* How do we handle a seeker who is homosexual and in a committed marriage to another homosexual (from Massachusetts obviously!) who reads the Writings and has a deep and committed belief in their Divinity and Truth. Such a person would not find condemning language there (as discussed above) — would find quite a bit about marriage between a man and a woman, but nothing outright condemning homosexual marriage. How do our churches handle such an interested seeker? Turn him or her away? Minister to them but ask them not to come to church — especially not with their marriage partner? What if they are parents of children who are in school with other New Church members’ children — who play together frequently? How do we handle those situations — seemingly good people behaving exactly like everyone else, except they are homosexuals. What do we tell our children who go to school with these kids but whose parents we shun at church?

    * Finally, most of the homosexuals I know are very good honest people, very involved in their communities, actively engaged in charitable actions, and if married, raise really well adjusted children (as can be determined from their external behavior). They are in a kind of natural good. These families are far more Christian than many heterosexual-headed families I know of.

  7. Coleman says:

    Lots to respond to.

    1.) “Why is it that Swedenborg goes to enormous length to document the various sexual evils between men and women (last part of Conjugial Love) but never discusses homosexuality, except in veiled references to “that abomination”?”

    Good question. I’ve been told by people who study the 18th century that it was common to refer to homosexuality by euphemisms like this, though, and that might have something to do with it.

    2.) “In the Spiritual Diary, Swedenborg describes scenes and evil relationships between men and women. He never describes homosexuality, orgies, etc.”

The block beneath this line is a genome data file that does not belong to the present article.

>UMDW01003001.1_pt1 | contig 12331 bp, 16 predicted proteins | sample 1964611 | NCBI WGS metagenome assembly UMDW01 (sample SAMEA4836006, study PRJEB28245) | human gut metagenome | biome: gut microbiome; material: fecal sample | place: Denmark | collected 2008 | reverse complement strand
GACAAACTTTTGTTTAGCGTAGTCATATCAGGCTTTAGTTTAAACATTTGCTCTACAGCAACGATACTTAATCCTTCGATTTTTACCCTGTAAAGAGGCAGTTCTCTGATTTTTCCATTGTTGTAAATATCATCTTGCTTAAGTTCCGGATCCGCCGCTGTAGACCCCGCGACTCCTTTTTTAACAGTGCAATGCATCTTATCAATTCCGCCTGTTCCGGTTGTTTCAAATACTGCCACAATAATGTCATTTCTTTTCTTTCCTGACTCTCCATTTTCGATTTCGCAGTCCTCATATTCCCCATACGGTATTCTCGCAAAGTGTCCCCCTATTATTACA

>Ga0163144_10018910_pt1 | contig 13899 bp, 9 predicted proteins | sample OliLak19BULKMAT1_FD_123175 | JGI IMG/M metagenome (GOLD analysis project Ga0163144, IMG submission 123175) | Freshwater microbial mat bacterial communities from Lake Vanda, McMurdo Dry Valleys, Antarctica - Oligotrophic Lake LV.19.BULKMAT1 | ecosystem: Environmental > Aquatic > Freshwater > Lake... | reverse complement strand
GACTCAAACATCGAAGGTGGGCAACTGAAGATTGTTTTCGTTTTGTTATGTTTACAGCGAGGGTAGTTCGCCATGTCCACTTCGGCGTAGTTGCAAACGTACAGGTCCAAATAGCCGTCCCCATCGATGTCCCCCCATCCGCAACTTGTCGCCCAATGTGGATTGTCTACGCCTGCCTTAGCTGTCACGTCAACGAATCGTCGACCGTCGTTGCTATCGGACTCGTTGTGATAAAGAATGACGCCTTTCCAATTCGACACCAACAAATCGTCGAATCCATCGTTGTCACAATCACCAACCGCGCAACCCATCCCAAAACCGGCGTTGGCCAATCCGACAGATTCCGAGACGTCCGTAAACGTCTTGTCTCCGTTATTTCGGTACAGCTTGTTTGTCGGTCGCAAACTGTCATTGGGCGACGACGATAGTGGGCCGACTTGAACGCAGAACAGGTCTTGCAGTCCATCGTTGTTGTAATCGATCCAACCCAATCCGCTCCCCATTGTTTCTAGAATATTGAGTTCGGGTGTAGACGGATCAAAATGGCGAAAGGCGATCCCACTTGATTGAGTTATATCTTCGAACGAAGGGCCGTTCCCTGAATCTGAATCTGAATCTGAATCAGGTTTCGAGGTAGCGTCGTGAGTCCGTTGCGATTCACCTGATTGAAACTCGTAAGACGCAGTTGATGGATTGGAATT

He does – see SD 3895-3890. Now, that doesn’t apply it to ALL homosexuality, but it is an instance of seeing something related to homosexuality.

    3.) “The New Churches around the country are not welcoming to homosexuals in the communities.”
    Only half true: the Swedenborgian Church of North America (the convention) has homosexual ministers and performs same-sex weddings, and even though the General Church teaches that homosexuality is wrong, I think there are congregations that still accept homosexuals in the communities.

    4.) “In the New Church, we do not even welcome homosexuals into the church building. ”
    This may be true in some congregations, but I hope it is not universally true. I think it’s wrong to exclude anyone from church unless they’re “causing a disturbance” – which I take to mean actively trying to dissuade people from what the church is teaching, not causing people to feel uncomfortable by simply being there.

    5.) “Is homosexual marriage a vehicle by which the Lord is bending the two towards good while preserving the conjugial? WHAT???!! What if homosexuality doesn’t exist in the other world — that is, what if after our externals are removed and we are left with just the internal spirit, we are either male or female and attracted to one of the opposite sex?”
    I like this line of reasoning. But I don’t think that means that the General Church needs to perform homosexual marriages. Conjugial Love teaches that there are polygamous Muslims in heaven – but that does not mean that the New Church endorses or should endorse polygamy.

    6.) “How do we handle a seeker who is homosexual and in a committed marriage to another homosexual (from Massachusetts obviously!) who reads the Writings and has a deep and committed belief in their Divinity and Truth. Such a person would not find condemning language there (as discussed above).”